Transformative Giving, Part 2: Is Your Generosity Sacrificial?

May 12, 2016

“To be a witness does not consist in engaging in propaganda or even stirring people up, but in being a living mystery. It means to live in such a way that one’s life would not make sense if God did not exist.” -Dorothy Day

Does your giving change the world? Does it change you? These are the questions we’ve been asking as part of our discussion of transformative giving—generosity that is intentional, connected, and sacrificial. In our second post on this concept, we talked about giving characterized by intentionality, but what does it look like to give sacrificially?

Sacrificial giving, in our view, means generosity that manifests our belief in God – giving that, as Dorothy Day tells us, would not make sense if God didn’t exist. It means giving that affects us, that transforms us and our lifestyles to reflect Christ. When we give sacrificially, like the widow Jesus extolled who “gave all she had” (Mark 12:41-44), we have to relinquish something that we want or need for ourselves.

The difficulty is the fear that comes along with sacrificial generosity. For many growing up in the United States, that fear is a product of long-term conditioning. We are taught the value of scarce resources, and that we have to compete to ensure our own security. As Walter Brueggemann laments in “The Liturgy of Abundance, the Myth of Scarcity,” “We never feel that we have enough; we have to have more and more, and this insatiable desire destroys us. Whether we are liberal or conservative Christians, we must confess that the central problem of our lives is that we are torn apart by the conflict between our attraction to the good news of God’s abundance and the power of our belief in scarcity–a belief that makes us greedy, mean and unneighborly. We spend our lives trying to sort out that ambiguity.”

We feel that we are walking a tenuous line between responsibility and the freedom of generosity. We must provide for our children, we must protect ourselves against emergencies, we must ensure we have enough to retire. And all of these concerns are undoubtedly valid, particularly in a society dominated by mindless consumption and crushing debt. But the fear pushes us to save more and more to insulate ourselves from catastrophes that, frankly, we can never plan for.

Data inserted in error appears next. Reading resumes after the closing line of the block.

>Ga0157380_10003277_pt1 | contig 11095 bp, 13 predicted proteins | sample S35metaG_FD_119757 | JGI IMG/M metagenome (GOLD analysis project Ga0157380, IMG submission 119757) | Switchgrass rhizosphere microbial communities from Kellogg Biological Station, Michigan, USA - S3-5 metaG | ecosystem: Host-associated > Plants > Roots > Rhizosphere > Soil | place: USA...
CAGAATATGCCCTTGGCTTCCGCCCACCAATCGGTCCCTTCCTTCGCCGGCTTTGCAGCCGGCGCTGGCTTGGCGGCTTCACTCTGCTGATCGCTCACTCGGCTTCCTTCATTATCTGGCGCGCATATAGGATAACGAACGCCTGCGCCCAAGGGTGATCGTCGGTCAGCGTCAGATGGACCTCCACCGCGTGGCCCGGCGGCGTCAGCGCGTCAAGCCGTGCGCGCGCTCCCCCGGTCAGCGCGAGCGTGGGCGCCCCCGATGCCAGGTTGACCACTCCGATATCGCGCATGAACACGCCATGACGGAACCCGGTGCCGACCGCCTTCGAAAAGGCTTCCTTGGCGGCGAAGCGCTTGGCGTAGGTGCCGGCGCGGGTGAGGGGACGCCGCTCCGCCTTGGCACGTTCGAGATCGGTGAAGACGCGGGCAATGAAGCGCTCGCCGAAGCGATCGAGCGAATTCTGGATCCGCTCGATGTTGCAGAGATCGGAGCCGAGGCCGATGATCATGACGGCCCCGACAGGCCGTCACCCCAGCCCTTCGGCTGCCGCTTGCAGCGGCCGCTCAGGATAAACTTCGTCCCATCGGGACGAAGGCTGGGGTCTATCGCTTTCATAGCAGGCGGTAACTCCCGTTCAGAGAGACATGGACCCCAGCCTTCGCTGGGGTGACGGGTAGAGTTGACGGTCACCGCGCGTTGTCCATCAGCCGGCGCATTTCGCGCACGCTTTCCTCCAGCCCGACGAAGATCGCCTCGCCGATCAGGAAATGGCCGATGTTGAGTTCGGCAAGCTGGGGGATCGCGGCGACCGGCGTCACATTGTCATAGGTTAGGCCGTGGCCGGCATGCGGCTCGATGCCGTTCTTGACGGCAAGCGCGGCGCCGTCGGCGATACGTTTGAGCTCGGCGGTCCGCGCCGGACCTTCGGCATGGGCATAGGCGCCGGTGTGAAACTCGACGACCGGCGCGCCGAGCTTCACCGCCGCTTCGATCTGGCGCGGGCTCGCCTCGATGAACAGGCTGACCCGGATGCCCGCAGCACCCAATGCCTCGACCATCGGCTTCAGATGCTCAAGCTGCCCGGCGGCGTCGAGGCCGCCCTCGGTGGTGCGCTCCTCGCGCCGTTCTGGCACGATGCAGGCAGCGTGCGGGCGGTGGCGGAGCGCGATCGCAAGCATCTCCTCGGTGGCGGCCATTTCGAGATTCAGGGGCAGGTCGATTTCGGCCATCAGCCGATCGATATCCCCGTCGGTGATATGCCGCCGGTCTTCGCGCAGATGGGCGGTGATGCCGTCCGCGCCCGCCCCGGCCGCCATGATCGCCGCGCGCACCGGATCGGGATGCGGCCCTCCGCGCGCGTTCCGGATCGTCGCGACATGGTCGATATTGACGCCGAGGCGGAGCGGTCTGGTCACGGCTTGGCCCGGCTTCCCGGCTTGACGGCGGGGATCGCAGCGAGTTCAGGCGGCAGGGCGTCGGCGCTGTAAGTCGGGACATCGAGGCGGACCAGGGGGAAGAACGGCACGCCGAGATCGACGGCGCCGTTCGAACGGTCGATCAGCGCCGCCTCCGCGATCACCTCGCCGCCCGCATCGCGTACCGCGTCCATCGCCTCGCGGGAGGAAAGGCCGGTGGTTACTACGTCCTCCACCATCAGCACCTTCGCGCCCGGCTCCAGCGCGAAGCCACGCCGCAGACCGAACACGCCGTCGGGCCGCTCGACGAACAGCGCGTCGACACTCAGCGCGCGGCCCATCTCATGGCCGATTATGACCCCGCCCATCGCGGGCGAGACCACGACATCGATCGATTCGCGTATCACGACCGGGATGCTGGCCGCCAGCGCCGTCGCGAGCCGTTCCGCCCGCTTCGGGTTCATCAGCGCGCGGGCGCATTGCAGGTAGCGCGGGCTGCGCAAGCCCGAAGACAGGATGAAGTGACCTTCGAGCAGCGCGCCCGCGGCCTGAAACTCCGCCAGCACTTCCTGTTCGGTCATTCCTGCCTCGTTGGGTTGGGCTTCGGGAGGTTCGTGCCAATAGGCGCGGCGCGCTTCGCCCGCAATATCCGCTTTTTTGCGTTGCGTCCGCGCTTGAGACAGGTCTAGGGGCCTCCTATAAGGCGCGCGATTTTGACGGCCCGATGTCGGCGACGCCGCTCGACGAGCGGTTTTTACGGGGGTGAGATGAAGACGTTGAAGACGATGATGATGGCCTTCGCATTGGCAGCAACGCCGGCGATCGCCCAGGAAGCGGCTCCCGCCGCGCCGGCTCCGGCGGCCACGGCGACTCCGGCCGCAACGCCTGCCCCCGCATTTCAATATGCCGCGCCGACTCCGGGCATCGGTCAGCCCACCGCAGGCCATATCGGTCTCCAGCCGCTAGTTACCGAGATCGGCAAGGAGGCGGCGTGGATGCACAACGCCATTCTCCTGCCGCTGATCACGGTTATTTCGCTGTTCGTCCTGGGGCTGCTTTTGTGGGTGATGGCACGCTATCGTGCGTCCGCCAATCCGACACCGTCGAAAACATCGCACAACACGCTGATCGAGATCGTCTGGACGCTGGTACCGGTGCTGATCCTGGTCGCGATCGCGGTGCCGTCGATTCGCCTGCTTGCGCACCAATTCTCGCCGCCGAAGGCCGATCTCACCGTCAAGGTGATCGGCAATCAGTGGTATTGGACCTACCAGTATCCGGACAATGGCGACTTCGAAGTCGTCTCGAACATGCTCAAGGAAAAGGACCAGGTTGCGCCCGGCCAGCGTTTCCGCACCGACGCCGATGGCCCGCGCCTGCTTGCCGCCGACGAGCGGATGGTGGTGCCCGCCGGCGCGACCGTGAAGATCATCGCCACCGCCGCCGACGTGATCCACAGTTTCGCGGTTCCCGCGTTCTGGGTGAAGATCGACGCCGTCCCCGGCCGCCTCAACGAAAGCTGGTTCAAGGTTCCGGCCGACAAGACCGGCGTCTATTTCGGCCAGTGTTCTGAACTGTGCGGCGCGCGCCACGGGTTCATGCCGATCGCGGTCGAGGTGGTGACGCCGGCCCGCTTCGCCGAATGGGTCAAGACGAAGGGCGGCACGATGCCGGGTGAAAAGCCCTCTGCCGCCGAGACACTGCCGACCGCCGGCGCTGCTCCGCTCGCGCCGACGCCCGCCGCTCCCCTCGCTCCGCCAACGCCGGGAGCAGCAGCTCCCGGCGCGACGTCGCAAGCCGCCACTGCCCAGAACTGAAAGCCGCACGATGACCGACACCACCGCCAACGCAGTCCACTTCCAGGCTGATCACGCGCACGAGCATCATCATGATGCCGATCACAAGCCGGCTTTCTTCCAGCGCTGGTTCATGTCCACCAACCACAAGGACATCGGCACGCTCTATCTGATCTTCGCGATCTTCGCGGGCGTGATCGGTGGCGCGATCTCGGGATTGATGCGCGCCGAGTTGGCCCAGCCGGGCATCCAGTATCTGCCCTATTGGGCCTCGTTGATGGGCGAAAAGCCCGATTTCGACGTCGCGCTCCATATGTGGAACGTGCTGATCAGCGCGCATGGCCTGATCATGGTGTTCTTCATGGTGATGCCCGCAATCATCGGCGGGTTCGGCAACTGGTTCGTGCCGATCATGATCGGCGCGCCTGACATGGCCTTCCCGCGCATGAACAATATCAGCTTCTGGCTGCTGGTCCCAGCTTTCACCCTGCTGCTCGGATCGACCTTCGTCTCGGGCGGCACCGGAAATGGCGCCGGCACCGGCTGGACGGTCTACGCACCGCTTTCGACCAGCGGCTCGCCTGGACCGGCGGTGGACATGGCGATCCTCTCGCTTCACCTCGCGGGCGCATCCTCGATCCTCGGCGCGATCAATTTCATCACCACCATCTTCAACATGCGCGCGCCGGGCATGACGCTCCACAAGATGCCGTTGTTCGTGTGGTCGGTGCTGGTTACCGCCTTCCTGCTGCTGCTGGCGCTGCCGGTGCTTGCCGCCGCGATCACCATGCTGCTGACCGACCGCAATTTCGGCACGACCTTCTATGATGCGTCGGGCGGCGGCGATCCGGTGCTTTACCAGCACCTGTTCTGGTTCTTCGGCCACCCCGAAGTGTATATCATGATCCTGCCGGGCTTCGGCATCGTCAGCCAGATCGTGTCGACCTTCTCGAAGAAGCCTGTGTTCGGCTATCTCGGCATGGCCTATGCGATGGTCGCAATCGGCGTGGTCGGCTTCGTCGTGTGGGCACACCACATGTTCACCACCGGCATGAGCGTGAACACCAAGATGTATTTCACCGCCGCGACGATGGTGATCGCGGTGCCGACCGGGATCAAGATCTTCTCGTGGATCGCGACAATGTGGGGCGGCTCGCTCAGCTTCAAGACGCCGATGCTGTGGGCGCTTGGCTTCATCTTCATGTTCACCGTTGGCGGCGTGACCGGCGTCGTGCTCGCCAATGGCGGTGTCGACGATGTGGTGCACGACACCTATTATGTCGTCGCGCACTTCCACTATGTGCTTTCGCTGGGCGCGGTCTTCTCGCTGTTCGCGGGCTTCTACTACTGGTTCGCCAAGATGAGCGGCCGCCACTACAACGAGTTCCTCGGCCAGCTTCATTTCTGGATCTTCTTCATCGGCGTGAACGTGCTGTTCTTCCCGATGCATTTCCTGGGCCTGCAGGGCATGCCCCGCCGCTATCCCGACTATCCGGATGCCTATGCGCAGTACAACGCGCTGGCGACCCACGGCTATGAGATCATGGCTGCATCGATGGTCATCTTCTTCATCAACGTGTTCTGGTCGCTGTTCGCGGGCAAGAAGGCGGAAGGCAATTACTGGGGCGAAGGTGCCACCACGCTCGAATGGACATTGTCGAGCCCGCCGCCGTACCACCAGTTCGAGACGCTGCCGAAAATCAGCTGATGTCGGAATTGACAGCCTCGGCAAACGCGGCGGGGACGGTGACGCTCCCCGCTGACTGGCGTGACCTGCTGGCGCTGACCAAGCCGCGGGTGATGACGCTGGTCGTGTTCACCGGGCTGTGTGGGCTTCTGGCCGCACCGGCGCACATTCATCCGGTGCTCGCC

One woman recently told me a giving story about the power of fear. She and her husband had a decent amount of savings and a need came up for a person in her community, a fairly large financial need. The couple felt moved to respond, but were overcome with fear about what their generosity would do to their savings. They went forward with the gift, and an interesting thing happened: once the money left their account, the fear went away. They still had savings, they almost didn’t notice the change. We are so conditioned to scarcity, we have trouble recognizing what is enough.

The truth of the Christian faith is that God’s economy is one of abundance. Choosing that view instead of giving in to the fear of scarcity then becomes a spiritual discipline, a call of faith. We act out that discipline by practicing sacrificial generosity of every kind, and then by sitting with God to ask to be renewed and provided for.

One critical piece is missing here—the idea that the call to sacrificial giving is also a call to build community, in many forms. God’s provision for us is often through the generosity of people. When we are generous, we are acting in relationship with others. And one safety net of sacrificial giving is a reliance on the generosity of those around us, sometimes those to whom we have already given, sometimes not. As Jonathan Wilson-Hartgrove notes, “God’s economy comes to us as a community of friendship…God invites us into the abundance of eternal life through economic relationships with other people.”* But we have to make the choice to seek out and contribute to that community through our own generosity.

In the journey of following Jesus with our money, then, how can we take one step to give more sacrificially, until we feel it?

How can we practice turning our minds away from scarcity and toward God’s abundance?



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